In between runs, your decaying body wanders the crypt hub, a staging area. Here you can purchase items and upgrade your characters for your next run. Many of the character upgrades are unique to your class, but there is plenty to see in the crypt. There are other upgrades that are more “session-driven” – these will add in more varied enemies or bonuses. That said, it doesn’t take terribly long to unlock every single power-up and upgrade. They are necessary for progression, and enabling every one will unlock new game modes.
Alternate Game Modes and Customization
As if the quest to destroy King Gigald wasn’t enough, Boneraiser Minions was recently updated with a brand new game mode to kill Queen Gigald. The structure of this new game mode is quite different. Rather than an uninterrupted stage, you’ll go through through a handful of levels with the ability to save your progress. Aside from this, there is another mode called Clashful Cards, a card based minigame.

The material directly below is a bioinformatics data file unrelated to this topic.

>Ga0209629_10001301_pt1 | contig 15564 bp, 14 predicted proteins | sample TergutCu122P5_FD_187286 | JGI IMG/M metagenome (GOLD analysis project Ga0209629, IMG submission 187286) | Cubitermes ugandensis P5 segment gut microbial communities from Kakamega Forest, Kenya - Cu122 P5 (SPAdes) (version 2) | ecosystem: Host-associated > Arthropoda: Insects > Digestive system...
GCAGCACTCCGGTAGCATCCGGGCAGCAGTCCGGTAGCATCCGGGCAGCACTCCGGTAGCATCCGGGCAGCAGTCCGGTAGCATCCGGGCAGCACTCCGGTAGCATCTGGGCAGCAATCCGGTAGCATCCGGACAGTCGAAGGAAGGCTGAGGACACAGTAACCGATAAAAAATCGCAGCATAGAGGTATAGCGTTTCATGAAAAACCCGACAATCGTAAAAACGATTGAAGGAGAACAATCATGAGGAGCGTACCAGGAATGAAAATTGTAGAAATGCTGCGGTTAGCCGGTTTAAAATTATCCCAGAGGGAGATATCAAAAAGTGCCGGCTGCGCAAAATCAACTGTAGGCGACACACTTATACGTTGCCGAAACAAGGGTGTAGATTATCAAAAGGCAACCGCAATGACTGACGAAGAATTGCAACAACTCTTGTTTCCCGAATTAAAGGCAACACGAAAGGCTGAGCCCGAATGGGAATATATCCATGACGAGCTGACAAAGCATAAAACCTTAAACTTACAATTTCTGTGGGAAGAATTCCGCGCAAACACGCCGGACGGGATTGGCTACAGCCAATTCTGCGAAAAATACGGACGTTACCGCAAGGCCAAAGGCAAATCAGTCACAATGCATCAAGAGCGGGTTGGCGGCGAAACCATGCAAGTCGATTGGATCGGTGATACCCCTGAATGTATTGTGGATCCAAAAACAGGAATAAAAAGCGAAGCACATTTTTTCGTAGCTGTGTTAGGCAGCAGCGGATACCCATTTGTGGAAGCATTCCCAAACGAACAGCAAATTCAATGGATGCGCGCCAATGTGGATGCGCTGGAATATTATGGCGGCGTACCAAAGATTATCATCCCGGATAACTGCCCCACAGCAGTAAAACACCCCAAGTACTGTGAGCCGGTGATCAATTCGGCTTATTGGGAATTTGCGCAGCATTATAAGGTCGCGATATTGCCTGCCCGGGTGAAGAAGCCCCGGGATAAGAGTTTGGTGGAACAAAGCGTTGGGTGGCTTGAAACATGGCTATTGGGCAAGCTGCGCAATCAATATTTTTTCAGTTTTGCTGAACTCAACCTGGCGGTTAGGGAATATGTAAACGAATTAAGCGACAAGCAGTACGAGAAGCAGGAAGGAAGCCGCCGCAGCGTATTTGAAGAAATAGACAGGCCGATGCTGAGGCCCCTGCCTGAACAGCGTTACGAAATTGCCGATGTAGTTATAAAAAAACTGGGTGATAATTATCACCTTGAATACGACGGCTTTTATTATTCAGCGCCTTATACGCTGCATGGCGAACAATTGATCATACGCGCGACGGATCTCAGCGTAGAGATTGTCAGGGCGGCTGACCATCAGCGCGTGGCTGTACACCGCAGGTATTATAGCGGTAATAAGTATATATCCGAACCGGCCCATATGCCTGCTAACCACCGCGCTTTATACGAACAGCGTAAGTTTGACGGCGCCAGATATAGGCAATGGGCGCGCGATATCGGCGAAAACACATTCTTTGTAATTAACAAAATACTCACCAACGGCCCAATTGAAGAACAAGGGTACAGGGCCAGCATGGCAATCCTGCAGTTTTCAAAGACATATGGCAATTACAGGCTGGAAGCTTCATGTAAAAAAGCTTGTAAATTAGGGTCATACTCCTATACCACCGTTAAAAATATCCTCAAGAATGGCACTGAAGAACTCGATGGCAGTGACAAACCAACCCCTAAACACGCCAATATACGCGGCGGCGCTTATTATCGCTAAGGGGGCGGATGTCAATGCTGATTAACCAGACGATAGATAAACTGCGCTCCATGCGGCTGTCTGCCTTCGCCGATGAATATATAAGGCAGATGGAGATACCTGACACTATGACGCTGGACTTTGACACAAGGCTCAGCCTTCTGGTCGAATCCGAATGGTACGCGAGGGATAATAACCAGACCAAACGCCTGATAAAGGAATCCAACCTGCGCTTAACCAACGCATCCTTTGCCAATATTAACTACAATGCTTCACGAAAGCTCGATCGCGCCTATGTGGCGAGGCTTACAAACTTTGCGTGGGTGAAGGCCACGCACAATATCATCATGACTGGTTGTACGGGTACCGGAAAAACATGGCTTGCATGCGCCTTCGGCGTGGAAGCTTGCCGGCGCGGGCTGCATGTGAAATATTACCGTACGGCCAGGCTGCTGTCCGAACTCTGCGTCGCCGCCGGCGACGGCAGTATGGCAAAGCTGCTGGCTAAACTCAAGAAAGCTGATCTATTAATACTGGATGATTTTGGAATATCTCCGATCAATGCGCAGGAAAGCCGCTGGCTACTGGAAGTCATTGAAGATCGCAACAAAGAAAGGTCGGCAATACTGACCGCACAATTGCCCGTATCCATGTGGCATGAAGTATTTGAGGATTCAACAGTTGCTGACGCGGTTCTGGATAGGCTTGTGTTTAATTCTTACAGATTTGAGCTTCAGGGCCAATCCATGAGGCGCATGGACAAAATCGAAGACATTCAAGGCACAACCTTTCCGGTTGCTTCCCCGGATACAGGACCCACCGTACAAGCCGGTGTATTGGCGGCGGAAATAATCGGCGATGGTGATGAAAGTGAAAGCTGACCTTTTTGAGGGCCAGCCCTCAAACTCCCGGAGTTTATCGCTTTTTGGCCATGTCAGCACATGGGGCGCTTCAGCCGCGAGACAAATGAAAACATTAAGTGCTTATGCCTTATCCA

My favorite unlockable is a class: the Imp Contraptioneer. After you unlock the Contraptioneer class, you can lay down traps in the map of your next run. There’s plenty of options to pick between and they all have different effects. For example, there’s one that will simply increase your max health. There’s another that will increase your unique minion cap, and another will even make a certain enemy type appear more often.
Audio & Graphics: Visually Coherent, Audibly Annoying
Boneraiser Minions uses a simple pixel art theme, but it is cohesive in every sense of the word. I quite like the style and direction they are going for. Everything has a distinct look with dark, moody colors. It uses a limited color palette to really adhere to the retro aesthetic, but that doesn’t prevent it from looking rather slick.